Know that. There is only one you!

You are the cornerstone and foundation of your business. If you make yourself strong, knowledgeable and energetically clean you will have success.

Before I started travel blogging, I was traipsing around the world figuring out how I could get paid to travel, my idea was to arm myself with as many skills as possible so I could take on any job that came my way.

It’s a philosophy that took me from waiting tables, pouring pints, knocking on doors to sell, teaching English, chipping barnacles of pearl shells, and teaching children.

I was never without work because I’d worked on myself.

The more you learn, the more you grow, the more you can share, the more doors of opportunity open.

I was mentoring my sister and another client this week. I surprised myself with how much I know and can share. You get so immersed in what you’re doing that you forget not everyone knows what you do.

It’s the investment I’ve put into my journey that has helped me to grow and have success, which I can now share with others.

I hope you’re getting my point because it kills me how many people do not want to take this step and so continue to struggle and look for shortcuts.

How to start a travel blog (courses & resources) and make money

Here are a few tools to start you off. I have a heap of my favourite books, courses, podcasts, and teachers in the toolkit:

  • B-School – this was the course that turned me into a very savvy business person. I use the teachings and skills I learned from this still in many aspects of my business. It also has the best community of any course I’ve done. It’s only opened once a year.
  • How to create successful partnerships with brands and tourism boards Successful travel blogger Amanda Williams shares her tips and strategies.
  • Making Sense of Affiliate Income: Our friend Michelle has the best course out there on how to make money from your blog using affiliate income. It’s the best form of income there is as once you’ve done the work, the income becomes passive meaning you earn money while you sleep. It’s powerful leverage. Michelle knows her stuff as she makes over $50,000 a month from affiliate income. We’ve done the course, love it, and have implemented strategies with success. If there’s one thing we wish we did better in our travel blog business, it would be starting an affiliate income strategy from the beginning. We’ve left thousands of dollars on the table because we’ve only just started doing it five years later. Get started on the affiliate marketing course!

11. Enjoy the travel blogging journey

Uluru sunset camel ride - Northern Territory of Australia

There’s no point figuring out how to start a travel blog and investing your time, money, and energy into it if you don’t love it.

By that, I mean the rewards, the processes, the hurdles, and growth.

Most of all enjoy experiencing what it feels like to make a difference to others. You’ll soon discover this is the best reward of all.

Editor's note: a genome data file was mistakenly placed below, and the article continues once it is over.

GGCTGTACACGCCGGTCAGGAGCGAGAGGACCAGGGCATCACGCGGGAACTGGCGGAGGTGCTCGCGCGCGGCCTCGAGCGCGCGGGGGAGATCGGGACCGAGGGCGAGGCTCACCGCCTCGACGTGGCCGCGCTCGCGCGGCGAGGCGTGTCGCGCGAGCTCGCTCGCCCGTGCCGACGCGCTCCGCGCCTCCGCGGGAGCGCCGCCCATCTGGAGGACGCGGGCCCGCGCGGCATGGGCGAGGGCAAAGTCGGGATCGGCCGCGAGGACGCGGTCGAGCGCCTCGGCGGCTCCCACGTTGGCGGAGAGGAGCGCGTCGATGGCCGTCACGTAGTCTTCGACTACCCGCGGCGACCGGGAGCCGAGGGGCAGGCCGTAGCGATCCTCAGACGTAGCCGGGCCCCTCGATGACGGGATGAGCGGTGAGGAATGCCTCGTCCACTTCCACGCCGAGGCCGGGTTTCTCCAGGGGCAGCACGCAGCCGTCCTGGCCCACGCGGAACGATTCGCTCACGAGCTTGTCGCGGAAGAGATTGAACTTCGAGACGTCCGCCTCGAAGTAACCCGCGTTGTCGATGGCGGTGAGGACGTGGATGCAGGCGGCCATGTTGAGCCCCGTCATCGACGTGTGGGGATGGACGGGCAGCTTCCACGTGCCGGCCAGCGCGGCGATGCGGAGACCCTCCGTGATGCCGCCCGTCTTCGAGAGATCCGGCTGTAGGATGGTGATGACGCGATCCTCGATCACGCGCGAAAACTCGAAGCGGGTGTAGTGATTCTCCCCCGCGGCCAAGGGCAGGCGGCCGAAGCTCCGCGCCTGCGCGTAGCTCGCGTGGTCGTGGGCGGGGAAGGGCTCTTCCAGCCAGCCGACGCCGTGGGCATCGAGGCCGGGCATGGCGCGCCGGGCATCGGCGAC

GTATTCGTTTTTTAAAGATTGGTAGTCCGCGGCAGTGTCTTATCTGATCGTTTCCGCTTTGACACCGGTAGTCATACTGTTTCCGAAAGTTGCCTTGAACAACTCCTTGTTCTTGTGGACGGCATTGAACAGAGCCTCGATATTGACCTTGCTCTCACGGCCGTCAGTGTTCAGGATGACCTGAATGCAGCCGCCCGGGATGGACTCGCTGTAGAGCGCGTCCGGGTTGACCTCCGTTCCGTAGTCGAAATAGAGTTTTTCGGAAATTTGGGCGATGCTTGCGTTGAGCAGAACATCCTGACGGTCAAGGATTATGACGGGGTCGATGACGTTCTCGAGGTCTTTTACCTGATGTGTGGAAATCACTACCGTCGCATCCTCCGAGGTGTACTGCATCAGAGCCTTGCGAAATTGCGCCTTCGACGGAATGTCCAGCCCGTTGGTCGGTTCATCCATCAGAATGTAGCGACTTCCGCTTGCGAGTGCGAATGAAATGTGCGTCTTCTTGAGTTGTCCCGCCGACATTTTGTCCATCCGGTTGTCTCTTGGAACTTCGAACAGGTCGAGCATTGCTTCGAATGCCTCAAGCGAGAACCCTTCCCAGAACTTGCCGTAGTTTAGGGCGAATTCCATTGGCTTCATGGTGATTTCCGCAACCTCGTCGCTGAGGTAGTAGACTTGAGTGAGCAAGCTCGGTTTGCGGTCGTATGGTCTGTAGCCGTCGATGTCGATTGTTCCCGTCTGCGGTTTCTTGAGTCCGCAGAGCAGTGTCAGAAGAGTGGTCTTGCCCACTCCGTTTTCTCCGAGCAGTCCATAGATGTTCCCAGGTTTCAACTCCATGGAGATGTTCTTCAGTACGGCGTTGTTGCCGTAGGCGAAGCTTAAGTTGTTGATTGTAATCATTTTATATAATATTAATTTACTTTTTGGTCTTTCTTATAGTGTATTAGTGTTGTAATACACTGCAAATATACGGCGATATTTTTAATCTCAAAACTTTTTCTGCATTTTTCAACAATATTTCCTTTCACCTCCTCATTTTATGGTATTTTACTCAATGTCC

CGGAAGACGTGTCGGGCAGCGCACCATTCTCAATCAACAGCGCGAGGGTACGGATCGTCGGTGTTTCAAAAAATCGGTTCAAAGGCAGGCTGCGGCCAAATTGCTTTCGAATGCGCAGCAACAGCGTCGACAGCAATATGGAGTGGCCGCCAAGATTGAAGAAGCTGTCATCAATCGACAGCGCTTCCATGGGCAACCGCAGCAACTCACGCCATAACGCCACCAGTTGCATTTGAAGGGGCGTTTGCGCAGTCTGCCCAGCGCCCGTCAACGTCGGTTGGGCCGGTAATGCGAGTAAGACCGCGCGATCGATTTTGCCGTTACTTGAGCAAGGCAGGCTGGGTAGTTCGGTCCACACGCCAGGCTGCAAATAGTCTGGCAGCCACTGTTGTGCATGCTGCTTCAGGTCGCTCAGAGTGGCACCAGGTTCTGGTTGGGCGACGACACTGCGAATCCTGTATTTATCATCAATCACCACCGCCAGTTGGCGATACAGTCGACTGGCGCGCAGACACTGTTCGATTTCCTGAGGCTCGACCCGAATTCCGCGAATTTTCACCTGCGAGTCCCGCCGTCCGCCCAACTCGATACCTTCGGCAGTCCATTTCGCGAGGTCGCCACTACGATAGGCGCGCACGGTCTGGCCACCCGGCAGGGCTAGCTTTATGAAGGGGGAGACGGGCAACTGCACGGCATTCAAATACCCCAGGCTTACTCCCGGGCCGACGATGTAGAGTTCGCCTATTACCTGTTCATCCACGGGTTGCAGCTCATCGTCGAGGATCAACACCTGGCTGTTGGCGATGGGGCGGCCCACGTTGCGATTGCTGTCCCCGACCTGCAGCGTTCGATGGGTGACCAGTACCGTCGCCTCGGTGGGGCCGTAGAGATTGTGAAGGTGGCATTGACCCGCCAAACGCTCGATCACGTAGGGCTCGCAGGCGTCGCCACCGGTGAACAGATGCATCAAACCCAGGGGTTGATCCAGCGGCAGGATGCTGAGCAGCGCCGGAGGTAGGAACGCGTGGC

There will be times when you’ll feel like quitting, but if you’re making a difference to others and you’re passionate about what you do that’s what pulls you through!

Love it!

Next steps for you

  1. Join my private email blogging community and learn how to avoid the top travel blogging mistakes
  2. Learn how to make money travel blogging

More blogging and business tips

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how to start a travel blog and make money travel blogging

Leave your comments, questions, or tips on how to start a travel blog below!

4 Travel Blogging Mistakes
We make them so you can learn + have faster success + personal updates and insider tips! 

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81 thoughts on “11 Steps to Starting a (Successful) Travel Blog”

  1. What a well thought out post filled with so much good information. Although I just briefly skimmed it, I plan to bookmark this post and refer back to it often. I’ve already started the blog, so many of the first steps I have completed. Although it will be interesting to see what I should have and still could do differently. One thing I know and realize is that it does take an incredible amount of hard work. I see how often the two of you work by posting on social media as well as putting out quality posts. Thank you for being a good example.

    1. So glad you have started your travel blog. I know you posted this comment a year ago. I hope it’s going well for you. Please let me know if there is anything else we can help you with

  2. 9th and 10th point is very important for travel bloggers. rest of the points are equally important. Thanks for sharing this wonderful article. this might be helpful for newbie travel bloggers.

  3. Excellent informative post, we are 7 months into travel blogging and loving it. It has been a huge learning curve (nursing being my background) and your advice is invaluable. Hard work and comittment are key to success and I love your response to your Mum, there’s only one you which is so true! Thanks for sharing.